Dealing with Depression at Work
Sometimes a job is just a job, but for most people it’s more. It’s our second home and often provides our second family. It can be either the provider or the destroyer of our self-worth. We define ourselves to a great extent by our work - after all, what is one of the first questions we are asked when we meet someone new? “What do you do?”
Despite the large part that our work plays in our lives, there is a surprisingly small amount written about how to cope with depression at work. Many more articles and books focus on how depression affects our personal lives. Out of all the books on depression, only one, Working in the Dark: Keeping Your Job While Dealing with Depression, by Fawn Fitter and Beth Gulas, deals exclusively with depression at work.
When I was going through bout after bout of major depression, there was one thing I was thankful for. For some reason, I was able to keep myself together at work and not collapse until I got home. I’m not sure why - maybe because work generally invigorates me and it gave me something to focus on.
But for many people with depression, working while depressed is a Sisyphean task. They can barely drag themselves to work every day, let alone perform well. If you work in an office, you might often just sit and just stare at your computer. If you’re in the service industry, you may find that you’re snapping at customers. Maybe you’re having trouble concentrating, which in certain jobs, like construction or operating machinery, can be disastrous. You know that if you go on like this you will very possibly lose your job.
That’s something you want to avoid at all costs. Even if you are for some reason financially able to weather losing your job, that gap in employment will haunt you for years. I lost my job due to my Multiple Sclerosis, and found it very difficult to explain why I left that job without disclosing my MS or outright lying.
There are two avenues you can follow in this situation: you either disclose your condition at work or you don’t. In either circumstance, you should get treatment for depression, of course, if you aren’t already.
Reasons not to disclose
I’ve always been fairly open about my depression at work, which very possibly was not a bright thing to do. In many cases I’ve seen a distinct chilling in someone’s attitude towards me after my disclosure. In some cases co-workers have taken it in stride, and in rare cases, someone has responded by disclosing their own depression or that of someone they know.
You are always running a risk when you disclose your depression to anyone at work. You may feel that if you’ve comfortably discussed details of your love life with a co-worker or co-workers, you should be able to discuss anything.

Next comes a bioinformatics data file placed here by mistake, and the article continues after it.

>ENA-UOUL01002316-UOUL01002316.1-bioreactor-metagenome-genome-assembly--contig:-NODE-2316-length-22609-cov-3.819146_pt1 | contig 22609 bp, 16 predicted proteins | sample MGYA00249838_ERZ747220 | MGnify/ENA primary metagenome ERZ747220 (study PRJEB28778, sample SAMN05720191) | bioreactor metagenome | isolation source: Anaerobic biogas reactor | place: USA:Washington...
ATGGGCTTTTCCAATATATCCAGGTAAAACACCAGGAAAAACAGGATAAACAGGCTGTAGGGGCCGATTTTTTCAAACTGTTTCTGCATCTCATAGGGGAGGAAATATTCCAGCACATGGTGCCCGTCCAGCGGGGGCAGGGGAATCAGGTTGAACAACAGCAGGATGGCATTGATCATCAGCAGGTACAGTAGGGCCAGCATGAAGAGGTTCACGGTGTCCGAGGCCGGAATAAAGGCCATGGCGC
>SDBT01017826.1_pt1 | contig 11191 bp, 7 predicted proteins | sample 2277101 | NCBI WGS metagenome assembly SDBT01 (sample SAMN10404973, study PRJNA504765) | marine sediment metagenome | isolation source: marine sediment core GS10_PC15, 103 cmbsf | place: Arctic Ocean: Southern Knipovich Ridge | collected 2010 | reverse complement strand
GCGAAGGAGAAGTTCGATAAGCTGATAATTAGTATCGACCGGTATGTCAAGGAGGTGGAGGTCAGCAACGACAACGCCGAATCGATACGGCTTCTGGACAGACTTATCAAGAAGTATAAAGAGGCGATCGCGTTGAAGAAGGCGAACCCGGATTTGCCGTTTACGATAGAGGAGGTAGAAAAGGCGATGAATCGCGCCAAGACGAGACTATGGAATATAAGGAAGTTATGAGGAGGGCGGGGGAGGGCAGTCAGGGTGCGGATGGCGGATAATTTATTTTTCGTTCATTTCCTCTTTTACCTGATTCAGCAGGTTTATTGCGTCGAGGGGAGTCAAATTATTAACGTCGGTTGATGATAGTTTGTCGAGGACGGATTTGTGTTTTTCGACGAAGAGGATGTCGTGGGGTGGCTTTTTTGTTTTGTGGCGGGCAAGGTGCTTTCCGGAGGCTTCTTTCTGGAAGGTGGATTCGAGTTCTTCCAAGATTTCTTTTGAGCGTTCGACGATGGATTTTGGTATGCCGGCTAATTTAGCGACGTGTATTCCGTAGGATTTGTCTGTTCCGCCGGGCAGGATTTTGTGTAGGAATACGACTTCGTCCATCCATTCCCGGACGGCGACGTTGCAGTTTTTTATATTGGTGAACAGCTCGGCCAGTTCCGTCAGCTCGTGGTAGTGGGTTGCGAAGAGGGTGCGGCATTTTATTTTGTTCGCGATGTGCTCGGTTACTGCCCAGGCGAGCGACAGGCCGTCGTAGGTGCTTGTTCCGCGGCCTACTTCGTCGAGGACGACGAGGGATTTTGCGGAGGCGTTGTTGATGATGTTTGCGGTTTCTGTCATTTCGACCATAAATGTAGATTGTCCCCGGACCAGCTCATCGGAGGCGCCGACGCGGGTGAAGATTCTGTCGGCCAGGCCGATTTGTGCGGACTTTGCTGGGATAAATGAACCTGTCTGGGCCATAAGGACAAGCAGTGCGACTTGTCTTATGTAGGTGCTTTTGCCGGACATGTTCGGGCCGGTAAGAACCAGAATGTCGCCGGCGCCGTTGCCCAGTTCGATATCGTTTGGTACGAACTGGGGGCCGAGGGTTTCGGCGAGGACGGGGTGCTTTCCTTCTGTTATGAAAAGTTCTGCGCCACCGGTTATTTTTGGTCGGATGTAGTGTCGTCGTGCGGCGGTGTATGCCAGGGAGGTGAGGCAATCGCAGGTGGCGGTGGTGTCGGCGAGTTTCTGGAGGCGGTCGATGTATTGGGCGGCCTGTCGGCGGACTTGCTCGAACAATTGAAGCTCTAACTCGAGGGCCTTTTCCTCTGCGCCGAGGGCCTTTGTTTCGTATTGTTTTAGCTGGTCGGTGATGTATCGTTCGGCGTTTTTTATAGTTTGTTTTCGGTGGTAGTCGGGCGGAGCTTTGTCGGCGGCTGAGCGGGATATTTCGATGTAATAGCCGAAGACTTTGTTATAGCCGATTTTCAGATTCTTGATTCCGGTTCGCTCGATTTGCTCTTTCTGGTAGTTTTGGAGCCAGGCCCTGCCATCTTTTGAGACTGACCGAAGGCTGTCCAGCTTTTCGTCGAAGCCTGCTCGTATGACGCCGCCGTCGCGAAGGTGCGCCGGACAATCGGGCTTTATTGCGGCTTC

Don’t count on it. Mental illness falls into a whole new category of true confessions. The subject is still taboo, and is still misunderstood by many people who haven’t had a friend or family member who has a mental illness. There is no doubt that it could affect your potential for advancement.
On the other hand, your perception of your performance may not be accurate due to your depression. I went through a major bout of depression right before I was diagnosed and treated. When I had my next performance review, which was positive, I asked my boss, who was very exacting, if she had been aware that I was suffering from depression. She had no idea.
Some work cultures are more difficult, if not impossible, in which to disclose your mental illness. I have received several heartbreaking emails over the years from people in the U.S. military who were afraid to even seek treatment for their depression, even from a non-military doctor, for fear that they would be exposed somehow. I’m sure they were right to be concerned.
Reasons you should disclose
One guideline is to be open only when it would be worse to keep quiet. In other words, if it’s clear that your performance has suffered and you are afraid that you are going to be fired, you need to disclose your condition. As I understand it, bringing your condition up when you are in the process of being fired won’t protect you, because you didn’t give your company the opportunity to accommodate your condition. The ADA requires employers to make accommodation to an employee with a “known condition.”
Another reason you might want to disclose your depression is if you know of another employee who disclosed that they are mentally ill and were treated fairly. In this situation, it’s better that your employer know than letting them think that you are simply a poor performer.
As you can see, the decision of whether to disclose your depression or not is complicated, and each situation is different. I would definitely recommend getting Working in the Dark: Keeping Your Job While Dealing with Depression, as it has some useful tools to help you make this decision. Also, I would strongly suggest your consulting an employment lawyer, if you can afford it.
Deborah Gray wrote about depression as a Patient Expert for HealthCentral. She lived with undiagnosed clinical depression, both major episodes and dysthymia, from childhood through young adulthood. She was finally diagnosed at age 27, and since that time, her depression has been successfully managed with medication and psychotherapy.